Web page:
Date of Award
Master of Science in Education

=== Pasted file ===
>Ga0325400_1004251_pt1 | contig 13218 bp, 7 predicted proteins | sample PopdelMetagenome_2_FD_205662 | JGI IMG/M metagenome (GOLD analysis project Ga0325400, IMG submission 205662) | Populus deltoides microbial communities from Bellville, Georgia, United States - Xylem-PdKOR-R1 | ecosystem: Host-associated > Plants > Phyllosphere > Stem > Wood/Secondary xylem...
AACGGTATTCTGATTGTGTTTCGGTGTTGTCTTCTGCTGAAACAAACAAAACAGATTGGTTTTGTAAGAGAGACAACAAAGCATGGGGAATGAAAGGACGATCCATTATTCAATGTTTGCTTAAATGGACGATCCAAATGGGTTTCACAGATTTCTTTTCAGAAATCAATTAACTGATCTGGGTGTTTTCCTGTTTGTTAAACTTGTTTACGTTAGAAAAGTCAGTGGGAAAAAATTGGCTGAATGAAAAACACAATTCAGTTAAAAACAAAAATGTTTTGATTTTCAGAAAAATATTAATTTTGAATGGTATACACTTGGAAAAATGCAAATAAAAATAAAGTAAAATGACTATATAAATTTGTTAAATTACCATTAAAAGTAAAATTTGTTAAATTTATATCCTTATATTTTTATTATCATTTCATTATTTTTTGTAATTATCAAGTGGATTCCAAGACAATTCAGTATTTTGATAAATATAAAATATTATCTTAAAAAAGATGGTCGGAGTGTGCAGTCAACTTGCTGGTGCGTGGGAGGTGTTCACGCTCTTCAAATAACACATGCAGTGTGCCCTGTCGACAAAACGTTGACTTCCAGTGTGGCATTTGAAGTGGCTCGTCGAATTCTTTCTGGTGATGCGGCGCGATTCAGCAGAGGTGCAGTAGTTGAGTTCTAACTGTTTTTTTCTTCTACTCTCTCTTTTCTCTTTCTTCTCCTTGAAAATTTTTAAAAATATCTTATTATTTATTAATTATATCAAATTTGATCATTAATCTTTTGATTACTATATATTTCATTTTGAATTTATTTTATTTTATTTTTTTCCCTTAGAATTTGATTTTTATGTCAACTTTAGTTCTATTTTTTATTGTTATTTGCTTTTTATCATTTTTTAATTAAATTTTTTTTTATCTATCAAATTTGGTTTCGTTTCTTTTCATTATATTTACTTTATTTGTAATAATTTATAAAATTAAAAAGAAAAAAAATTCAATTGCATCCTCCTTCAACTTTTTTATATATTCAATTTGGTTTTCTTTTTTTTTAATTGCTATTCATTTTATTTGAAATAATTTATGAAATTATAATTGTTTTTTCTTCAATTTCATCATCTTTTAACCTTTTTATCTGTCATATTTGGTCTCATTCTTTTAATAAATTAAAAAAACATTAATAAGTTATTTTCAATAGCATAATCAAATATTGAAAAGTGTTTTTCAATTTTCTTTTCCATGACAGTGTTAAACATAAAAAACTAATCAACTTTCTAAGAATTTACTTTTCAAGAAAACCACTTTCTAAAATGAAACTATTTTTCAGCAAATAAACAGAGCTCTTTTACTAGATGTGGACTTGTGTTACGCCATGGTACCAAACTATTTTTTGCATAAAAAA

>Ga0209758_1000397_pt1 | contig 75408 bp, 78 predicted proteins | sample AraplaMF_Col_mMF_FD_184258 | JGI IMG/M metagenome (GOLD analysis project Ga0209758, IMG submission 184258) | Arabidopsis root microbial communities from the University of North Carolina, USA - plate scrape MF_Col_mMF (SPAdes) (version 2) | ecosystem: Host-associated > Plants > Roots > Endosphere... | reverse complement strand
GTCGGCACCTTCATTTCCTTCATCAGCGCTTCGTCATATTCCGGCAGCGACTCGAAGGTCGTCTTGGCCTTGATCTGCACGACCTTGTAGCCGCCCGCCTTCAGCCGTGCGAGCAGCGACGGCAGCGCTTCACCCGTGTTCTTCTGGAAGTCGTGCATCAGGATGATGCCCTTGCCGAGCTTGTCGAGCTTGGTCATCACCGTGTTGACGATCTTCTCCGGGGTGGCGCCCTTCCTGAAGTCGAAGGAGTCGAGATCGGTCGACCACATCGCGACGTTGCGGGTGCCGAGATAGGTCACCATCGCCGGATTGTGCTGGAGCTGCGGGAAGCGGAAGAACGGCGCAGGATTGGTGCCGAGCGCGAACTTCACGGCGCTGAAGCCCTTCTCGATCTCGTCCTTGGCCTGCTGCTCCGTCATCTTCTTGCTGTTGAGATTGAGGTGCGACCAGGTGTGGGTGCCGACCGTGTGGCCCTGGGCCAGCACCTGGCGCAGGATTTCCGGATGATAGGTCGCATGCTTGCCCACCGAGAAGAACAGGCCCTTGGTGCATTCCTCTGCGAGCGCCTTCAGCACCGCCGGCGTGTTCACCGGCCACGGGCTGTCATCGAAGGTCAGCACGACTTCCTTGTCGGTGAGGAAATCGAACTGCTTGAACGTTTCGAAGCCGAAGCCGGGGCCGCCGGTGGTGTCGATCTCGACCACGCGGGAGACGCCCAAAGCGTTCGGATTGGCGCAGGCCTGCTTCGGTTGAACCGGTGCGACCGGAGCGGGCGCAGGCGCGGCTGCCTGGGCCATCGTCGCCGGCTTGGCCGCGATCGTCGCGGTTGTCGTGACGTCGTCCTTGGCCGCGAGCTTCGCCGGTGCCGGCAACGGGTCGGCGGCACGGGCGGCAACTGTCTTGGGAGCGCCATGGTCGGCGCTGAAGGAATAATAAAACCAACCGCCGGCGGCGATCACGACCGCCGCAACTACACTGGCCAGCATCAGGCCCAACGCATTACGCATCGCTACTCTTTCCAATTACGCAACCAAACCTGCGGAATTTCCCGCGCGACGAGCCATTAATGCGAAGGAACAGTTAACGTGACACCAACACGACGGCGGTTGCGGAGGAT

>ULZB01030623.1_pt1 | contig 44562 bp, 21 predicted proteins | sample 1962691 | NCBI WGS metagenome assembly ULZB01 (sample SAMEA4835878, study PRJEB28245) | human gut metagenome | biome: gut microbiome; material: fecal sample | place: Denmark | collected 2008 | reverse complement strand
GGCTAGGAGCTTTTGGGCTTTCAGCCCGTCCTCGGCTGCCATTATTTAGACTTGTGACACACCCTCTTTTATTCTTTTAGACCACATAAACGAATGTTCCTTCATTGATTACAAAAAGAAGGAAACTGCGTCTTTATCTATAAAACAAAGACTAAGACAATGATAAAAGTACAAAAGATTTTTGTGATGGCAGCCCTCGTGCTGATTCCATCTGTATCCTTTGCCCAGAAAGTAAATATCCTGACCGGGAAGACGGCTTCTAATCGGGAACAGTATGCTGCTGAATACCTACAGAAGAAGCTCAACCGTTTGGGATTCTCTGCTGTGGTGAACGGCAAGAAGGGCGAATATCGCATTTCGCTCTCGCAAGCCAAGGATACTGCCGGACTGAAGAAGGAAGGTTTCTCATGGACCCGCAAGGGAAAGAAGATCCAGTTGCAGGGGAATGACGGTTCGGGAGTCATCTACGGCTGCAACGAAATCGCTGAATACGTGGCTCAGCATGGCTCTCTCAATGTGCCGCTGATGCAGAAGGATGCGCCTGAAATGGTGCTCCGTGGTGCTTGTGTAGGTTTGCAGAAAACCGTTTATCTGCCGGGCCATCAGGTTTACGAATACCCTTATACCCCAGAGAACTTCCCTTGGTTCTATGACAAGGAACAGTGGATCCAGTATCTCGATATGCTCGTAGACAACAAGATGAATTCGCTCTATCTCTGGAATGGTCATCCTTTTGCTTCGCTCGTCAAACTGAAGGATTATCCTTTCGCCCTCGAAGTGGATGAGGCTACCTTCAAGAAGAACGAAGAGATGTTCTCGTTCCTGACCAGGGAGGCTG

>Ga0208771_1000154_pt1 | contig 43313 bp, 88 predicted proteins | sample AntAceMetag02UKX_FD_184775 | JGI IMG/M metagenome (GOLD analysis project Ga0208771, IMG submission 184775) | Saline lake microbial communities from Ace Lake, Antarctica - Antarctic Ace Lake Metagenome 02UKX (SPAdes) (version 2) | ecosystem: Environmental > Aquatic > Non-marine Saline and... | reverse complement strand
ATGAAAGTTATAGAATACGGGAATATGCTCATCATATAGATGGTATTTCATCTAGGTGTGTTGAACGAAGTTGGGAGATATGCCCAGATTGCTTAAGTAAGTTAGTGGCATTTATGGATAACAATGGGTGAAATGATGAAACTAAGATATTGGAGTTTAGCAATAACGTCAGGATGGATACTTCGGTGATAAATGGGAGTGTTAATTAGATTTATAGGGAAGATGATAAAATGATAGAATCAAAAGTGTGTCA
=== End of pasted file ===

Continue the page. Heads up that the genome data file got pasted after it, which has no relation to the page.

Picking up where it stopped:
Giant City State Park in Makanda, Illinois contains graffiti created by passersby and local residents. Many deem modern graffiti in parks as a depreciative behavior. However, the inscription created by Theodore Wilson Thompson in 1862 along the Giant City Nature Trail has implications for interpretive use by park staff. This is due to the inscription being etched prior to the park's establishment and Theodore's pioneering contributions to Makanda and Carbondale, Illinois. Therefore, Theodore Thompson was the focus of this study due to his inscription and the lack of park research conducted on his life history. In 1852, as a young boy, he moved to the Makanda vicinity with his family. Theodore and his brother Albert carved their names in sandstone during the Civil War, in an area that would later become part of Giant City State Park. After owning a large fruit farm as an adult and increasing the size of the town of Makanda, Theodore moved to Carbondale where he purchased 600 acres adjoining what would become Southern Illinois University. Thompson Woods and Thompson Lake (Campus Lake) were established by Theodore and were later added to the campus of Southern Illinois University. Through the documentation and research of other names etched throughout the park, it will be possible for park staff to not only create interpretive media to help visitors better connect with the resource, but also help preserve the history of the area before it became a park.
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